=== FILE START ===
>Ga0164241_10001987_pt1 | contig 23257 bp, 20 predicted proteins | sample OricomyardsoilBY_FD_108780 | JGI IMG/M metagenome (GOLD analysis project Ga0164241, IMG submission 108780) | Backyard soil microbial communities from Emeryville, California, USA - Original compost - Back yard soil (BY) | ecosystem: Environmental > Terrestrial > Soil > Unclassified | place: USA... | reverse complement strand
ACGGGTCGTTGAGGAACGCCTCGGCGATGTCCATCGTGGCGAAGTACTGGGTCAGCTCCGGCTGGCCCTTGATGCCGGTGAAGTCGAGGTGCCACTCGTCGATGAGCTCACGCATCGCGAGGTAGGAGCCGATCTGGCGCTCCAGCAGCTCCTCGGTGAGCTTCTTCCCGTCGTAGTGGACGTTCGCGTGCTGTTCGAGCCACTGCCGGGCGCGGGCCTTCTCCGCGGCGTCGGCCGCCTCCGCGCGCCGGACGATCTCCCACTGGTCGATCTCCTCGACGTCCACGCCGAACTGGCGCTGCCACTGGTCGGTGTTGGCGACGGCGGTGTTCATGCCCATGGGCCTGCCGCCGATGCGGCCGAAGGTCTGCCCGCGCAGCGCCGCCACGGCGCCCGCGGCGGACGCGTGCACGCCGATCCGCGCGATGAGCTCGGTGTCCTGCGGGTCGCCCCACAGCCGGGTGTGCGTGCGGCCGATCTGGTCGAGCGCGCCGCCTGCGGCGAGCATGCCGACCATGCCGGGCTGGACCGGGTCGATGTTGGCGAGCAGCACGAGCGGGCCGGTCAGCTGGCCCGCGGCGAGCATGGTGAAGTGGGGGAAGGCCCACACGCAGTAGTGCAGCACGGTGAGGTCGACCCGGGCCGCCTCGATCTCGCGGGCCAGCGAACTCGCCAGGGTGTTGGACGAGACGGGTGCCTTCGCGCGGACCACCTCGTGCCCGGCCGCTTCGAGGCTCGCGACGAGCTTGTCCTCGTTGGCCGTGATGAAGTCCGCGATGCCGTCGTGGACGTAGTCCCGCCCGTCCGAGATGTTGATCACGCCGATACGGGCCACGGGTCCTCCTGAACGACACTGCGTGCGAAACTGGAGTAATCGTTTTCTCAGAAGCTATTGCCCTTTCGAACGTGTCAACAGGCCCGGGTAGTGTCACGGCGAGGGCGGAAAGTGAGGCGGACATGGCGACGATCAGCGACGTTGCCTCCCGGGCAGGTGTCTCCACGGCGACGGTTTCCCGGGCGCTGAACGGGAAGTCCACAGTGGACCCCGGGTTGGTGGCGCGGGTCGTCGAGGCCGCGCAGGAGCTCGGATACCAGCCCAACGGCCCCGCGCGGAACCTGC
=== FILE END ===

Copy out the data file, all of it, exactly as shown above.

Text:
>Ga0164241_10001987_pt1 | contig 23257 bp, 20 predicted proteins | sample OricomyardsoilBY_FD_108780 | JGI IMG/M metagenome (GOLD analysis project Ga0164241, IMG submission 108780) | Backyard soil microbial communities from Emeryville, California, USA - Original compost - Back yard soil (BY) | ecosystem: Environmental > Terrestrial > Soil > Unclassified | place: USA... | reverse complement strand
ACGGGTCGTTGAGGAACGCCTCGGCGATGTCCATCGTGGCGAAGTACTGGGTCAGCTCCGGCTGGCCCTTGATGCCGGTGAAGTCGAGGTGCCACTCGTCGATGAGCTCACGCATCGCGAGGTAGGAGCCGATCTGGCGCTCCAGCAGCTCCTCGGTGAGCTTCTTCCCGTCGTAGTGGACGTTCGCGTGCTGTTCGAGCCACTGCCGGGCGCGGGCCTTCTCCGCGGCGTCGGCCGCCTCCGCGCGCCGGACGATCTCCCACTGGTCGATCTCCTCGACGTCCACGCCGAACTGGCGCTGCCACTGGTCGGTGTTGGCGACGGCGGTGTTCATGCCCATGGGCCTGCCGCCGATGCGGCCGAAGGTCTGCCCGCGCAGCGCCGCCACGGCGCCCGCGGCGGACGCGTGCACGCCGATCCGCGCGATGAGCTCGGTGTCCTGCGGGTCGCCCCACAGCCGGGTGTGCGTGCGGCCGATCTGGTCGAGCGCGCCGCCTGCGGCGAGCATGCCGACCATGCCGGGCTGGACCGGGTCGATGTTGGCGAGCAGCACGAGCGGGCCGGTCAGCTGGCCCGCGGCGAGCATGGTGAAGTGGGGGAAGGCCCACACGCAGTAGTGCAGCACGGTGAGGTCGACCCGGGCCGCCTCGATCTCGCGGGCCAGCGAACTCGCCAGGGTGTTGGACGAGACGGGTGCCTTCGCGCGGACCACCTCGTGCCCGGCCGCTTCGAGGCTCGCGACGAGCTTGTCCTCGTTGGCCGTGATGAAGTCCGCGATGCCGTCGTGGACGTAGTCCCGCCCGTCCGAGATGTTGATCACGCCGATACGGGCCACGGGTCCTCCTGAACGACACTGCGTGCGAAACTGGAGTAATCGTTTTCTCAGAAGCTATTGCCCTTTCGAACGTGTCAACAGGCCCGGGTAGTGTCACGGCGAGGGCGGAAAGTGAGGCGGACATGGCGACGATCAGCGACGTTGCCTCCCGGGCAGGTGTCTCCACGGCGACGGTTTCCCGGGCGCTGAACGGGAAGTCCACAGTGGACCCCGGGTTGGTGGCGCGGGTCGTCGAGGCCGCGCAGGAGCTCGGATACCAGCCCAACGGCCCCGCGCGGAACCTGC